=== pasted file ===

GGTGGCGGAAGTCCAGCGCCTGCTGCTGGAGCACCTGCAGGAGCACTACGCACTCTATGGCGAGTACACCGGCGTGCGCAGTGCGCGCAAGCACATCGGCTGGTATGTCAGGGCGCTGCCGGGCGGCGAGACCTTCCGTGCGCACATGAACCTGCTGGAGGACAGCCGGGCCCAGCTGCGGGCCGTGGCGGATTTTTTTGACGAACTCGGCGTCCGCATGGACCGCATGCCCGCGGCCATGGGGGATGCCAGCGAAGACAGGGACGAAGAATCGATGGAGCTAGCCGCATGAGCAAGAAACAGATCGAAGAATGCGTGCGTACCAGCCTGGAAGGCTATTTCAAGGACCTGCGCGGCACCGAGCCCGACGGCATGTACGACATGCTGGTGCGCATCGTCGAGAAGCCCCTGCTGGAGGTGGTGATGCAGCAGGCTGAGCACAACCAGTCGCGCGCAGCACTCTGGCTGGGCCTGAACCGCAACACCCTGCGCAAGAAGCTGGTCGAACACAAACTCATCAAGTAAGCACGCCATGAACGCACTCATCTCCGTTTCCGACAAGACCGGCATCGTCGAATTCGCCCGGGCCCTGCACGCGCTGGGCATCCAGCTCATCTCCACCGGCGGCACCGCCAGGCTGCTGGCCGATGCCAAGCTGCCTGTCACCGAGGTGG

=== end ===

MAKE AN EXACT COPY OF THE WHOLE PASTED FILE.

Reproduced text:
GGTGGCGGAAGTCCAGCGCCTGCTGCTGGAGCACCTGCAGGAGCACTACGCACTCTATGGCGAGTACACCGGCGTGCGCAGTGCGCGCAAGCACATCGGCTGGTATGTCAGGGCGCTGCCGGGCGGCGAGACCTTCCGTGCGCACATGAACCTGCTGGAGGACAGCCGGGCCCAGCTGCGGGCCGTGGCGGATTTTTTTGACGAACTCGGCGTCCGCATGGACCGCATGCCCGCGGCCATGGGGGATGCCAGCGAAGACAGGGACGAAGAATCGATGGAGCTAGCCGCATGAGCAAGAAACAGATCGAAGAATGCGTGCGTACCAGCCTGGAAGGCTATTTCAAGGACCTGCGCGGCACCGAGCCCGACGGCATGTACGACATGCTGGTGCGCATCGTCGAGAAGCCCCTGCTGGAGGTGGTGATGCAGCAGGCTGAGCACAACCAGTCGCGCGCAGCACTCTGGCTGGGCCTGAACCGCAACACCCTGCGCAAGAAGCTGGTCGAACACAAACTCATCAAGTAAGCACGCCATGAACGCACTCATCTCCGTTTCCGACAAGACCGGCATCGTCGAATTCGCCCGGGCCCTGCACGCGCTGGGCATCCAGCTCATCTCCACCGGCGGCACCGCCAGGCTGCTGGCCGATGCCAAGCTGCCTGTCACCGAGGTGG